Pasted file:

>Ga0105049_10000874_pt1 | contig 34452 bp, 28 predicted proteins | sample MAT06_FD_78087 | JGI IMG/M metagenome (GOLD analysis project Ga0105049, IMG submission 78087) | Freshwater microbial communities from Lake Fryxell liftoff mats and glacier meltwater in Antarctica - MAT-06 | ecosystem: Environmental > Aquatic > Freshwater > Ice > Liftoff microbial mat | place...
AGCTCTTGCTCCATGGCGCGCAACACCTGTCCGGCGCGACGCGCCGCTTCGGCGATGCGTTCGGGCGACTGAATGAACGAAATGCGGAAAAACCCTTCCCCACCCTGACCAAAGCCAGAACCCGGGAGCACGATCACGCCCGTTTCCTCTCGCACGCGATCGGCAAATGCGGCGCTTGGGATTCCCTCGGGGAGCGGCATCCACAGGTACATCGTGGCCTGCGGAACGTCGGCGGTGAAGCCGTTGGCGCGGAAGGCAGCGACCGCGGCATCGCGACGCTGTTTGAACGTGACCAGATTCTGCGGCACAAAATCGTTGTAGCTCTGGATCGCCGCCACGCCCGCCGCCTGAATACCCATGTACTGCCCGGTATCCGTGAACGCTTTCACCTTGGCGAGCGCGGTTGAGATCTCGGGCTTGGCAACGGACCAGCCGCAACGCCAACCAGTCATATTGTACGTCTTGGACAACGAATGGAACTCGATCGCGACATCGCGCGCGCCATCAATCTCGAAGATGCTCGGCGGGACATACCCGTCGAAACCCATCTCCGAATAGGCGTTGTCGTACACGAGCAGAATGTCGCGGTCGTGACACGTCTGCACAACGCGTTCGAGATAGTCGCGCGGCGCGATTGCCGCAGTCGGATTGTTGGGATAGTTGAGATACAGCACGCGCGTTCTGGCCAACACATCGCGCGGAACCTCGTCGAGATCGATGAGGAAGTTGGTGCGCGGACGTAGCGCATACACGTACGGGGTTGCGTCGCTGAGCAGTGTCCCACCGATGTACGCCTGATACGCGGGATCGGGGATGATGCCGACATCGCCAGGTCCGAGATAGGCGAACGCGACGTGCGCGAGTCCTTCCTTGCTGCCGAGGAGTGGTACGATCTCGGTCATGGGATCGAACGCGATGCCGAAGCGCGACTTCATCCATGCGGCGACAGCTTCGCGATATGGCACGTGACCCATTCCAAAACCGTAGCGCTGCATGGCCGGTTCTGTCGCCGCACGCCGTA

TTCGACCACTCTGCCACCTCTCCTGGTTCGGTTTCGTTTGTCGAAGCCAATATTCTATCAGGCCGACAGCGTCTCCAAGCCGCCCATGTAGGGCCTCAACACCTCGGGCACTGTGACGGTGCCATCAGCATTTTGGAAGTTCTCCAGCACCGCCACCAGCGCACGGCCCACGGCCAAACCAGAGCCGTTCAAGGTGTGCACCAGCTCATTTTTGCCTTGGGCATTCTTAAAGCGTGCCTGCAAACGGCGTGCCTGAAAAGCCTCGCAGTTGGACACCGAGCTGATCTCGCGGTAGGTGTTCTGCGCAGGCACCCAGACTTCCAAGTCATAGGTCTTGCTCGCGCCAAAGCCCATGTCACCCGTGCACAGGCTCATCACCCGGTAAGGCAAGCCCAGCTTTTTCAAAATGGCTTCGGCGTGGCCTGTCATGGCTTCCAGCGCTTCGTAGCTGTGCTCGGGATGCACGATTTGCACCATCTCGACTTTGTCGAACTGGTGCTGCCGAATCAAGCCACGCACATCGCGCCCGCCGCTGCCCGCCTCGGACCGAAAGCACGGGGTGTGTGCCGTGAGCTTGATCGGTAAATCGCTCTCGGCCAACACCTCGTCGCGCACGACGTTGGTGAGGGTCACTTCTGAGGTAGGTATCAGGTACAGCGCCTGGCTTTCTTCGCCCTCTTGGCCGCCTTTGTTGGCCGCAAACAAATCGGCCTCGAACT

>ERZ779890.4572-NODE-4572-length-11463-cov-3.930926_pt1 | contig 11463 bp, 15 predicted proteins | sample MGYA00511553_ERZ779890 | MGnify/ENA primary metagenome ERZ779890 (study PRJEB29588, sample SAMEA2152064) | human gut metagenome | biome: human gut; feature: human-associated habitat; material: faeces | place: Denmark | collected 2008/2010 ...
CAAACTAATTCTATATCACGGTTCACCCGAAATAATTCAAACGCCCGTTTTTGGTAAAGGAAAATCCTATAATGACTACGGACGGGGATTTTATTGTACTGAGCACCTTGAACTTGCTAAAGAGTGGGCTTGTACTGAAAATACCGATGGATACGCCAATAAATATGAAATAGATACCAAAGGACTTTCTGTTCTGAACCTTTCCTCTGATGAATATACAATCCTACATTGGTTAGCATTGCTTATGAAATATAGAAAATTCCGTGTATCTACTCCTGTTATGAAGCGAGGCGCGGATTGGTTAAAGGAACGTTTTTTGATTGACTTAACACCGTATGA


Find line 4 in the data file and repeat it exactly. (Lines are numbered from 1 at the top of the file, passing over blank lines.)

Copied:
>ERZ779890.4572-NODE-4572-length-11463-cov-3.930926_pt1 | contig 11463 bp, 15 predicted proteins | sample MGYA00511553_ERZ779890 | MGnify/ENA primary metagenome ERZ779890 (study PRJEB29588, sample SAMEA2152064) | human gut metagenome | biome: human gut; feature: human-associated habitat; material: faeces | place: Denmark | collected 2008/2010 ...